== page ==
Putin calls on Erdoğan to preserve Bosporus treaty

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Russian President Vladimir Putin on Friday called on Turkish President Recep Tayyip Erdoğan to preserve an international convention, beneficial to Moscow, which regulates marine traffic through the Black Sea straits, Agence France-Presse reported.

Turkey last month approved plans to develop a new canal connecting İstanbul to the Black Sea, which according to the government would ease traffic on the Bosporus, one of the most congested straits in the world that has seen several shipping accidents in recent years.

The project, however, has drawn criticism over its cost and environmental impact and raised concerns over Turkey’s commitment to the 1936 Montreux Convention, which governs passage through the Bosporus and Dardanelles straits.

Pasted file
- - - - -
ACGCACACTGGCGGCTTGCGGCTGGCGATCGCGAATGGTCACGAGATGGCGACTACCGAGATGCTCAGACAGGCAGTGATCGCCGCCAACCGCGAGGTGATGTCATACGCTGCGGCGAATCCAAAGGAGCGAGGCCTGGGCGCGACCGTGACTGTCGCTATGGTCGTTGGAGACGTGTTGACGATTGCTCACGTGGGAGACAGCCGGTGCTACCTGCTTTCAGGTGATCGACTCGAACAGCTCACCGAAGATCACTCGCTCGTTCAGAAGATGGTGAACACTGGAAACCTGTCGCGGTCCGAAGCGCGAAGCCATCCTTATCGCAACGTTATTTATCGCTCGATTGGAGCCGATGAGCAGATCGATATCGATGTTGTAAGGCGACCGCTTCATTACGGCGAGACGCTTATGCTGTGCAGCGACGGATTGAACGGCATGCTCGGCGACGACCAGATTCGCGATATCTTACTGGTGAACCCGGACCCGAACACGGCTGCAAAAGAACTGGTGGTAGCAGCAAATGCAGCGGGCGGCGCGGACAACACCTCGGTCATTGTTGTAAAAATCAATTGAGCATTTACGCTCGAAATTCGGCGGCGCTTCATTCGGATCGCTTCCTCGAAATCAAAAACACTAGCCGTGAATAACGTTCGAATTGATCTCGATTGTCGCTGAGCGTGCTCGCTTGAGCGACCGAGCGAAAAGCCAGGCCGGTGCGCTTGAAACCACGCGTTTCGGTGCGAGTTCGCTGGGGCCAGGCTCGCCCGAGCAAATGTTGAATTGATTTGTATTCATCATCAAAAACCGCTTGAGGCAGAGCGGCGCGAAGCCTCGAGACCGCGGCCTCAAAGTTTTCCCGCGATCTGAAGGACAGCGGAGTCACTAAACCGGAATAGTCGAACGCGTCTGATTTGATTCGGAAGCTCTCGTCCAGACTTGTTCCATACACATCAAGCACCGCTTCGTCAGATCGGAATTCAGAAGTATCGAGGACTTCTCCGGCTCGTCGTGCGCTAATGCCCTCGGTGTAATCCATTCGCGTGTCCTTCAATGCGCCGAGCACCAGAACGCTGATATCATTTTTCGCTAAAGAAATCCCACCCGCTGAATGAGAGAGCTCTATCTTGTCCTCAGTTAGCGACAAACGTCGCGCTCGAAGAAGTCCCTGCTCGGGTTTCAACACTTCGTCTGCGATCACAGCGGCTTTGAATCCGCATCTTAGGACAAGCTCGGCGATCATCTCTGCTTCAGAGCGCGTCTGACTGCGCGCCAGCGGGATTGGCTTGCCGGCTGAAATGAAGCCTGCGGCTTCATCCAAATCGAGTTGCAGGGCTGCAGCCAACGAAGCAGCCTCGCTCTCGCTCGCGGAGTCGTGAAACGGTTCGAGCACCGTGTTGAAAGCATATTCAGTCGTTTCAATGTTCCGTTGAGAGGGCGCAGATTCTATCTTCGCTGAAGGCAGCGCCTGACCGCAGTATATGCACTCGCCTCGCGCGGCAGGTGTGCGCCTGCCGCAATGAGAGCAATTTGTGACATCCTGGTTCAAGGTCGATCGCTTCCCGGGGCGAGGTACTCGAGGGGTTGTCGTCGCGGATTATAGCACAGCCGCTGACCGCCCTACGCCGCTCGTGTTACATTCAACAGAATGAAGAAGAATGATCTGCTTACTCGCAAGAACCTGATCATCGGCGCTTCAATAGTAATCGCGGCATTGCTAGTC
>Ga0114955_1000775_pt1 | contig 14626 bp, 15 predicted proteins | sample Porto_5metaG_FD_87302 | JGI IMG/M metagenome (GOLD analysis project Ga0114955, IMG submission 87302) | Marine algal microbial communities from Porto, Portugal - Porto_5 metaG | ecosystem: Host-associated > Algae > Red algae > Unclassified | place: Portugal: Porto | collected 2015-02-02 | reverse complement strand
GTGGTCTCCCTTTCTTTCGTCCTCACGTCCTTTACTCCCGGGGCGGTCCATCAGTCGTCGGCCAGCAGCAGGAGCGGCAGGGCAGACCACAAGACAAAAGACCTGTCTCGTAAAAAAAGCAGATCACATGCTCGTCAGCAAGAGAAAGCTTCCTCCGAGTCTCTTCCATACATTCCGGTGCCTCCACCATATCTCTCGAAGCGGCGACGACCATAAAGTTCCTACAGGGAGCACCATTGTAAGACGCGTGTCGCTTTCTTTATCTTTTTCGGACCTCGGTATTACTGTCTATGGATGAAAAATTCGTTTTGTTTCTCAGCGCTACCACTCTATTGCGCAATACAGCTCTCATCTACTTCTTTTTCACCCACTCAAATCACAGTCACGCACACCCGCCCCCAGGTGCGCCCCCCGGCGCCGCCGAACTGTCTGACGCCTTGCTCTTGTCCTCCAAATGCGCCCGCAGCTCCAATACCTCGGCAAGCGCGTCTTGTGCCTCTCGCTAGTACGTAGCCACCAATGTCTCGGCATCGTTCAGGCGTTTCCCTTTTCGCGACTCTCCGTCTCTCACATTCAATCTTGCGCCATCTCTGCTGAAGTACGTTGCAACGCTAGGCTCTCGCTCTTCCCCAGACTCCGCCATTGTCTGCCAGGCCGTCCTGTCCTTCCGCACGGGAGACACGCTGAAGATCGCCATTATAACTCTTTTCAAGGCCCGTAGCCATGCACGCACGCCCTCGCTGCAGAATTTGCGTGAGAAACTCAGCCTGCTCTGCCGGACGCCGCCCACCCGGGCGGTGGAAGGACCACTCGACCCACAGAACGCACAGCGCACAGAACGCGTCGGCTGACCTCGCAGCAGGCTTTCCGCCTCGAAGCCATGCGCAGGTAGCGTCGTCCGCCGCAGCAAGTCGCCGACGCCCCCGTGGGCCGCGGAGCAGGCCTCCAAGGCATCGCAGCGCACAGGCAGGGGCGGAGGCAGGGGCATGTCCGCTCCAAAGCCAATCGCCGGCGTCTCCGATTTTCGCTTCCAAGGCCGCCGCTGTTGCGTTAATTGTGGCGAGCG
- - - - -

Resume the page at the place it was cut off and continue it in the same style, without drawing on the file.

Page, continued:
“In view of the Turkish plans to build the Istanbul Canal, the Russian side emphasized the importance of preserving the existing regime of the Black Sea straits in accordance with the provisions of the Montreux Convention of 1936 in order to ensure regional stability and security,” the Kremlin said in a statement on Friday.

It followed a phone call between the Russian and Turkish leaders.

The Montreux Convention is aimed at demilitarizing the Black Sea by setting strict commercial and naval rules on passage through the Bosporus and Dardanelles straits leading to the Mediterranean.

The pact guarantees free passage for civilian vessels in times of both peace and war.

It also regulates the use of the straits by military vessels from non-Black Sea states, including the United States and NATO members, with which Moscow is at heightened tensions.

The treaty’s terms require foreign warships to give prior notice before passage and allow them to stay in the Black Sea for 21 days.

Earlier on Friday, Turkey said the United States will send two warships through the Bosporus to the Black Sea next week, as tensions simmer between Russia and Ukraine.

The new 45-kilometer (28-mile) canal would allow ships to transit between the Mediterranean and the Black Sea without passing through part of the straits that is covered by the treaty.

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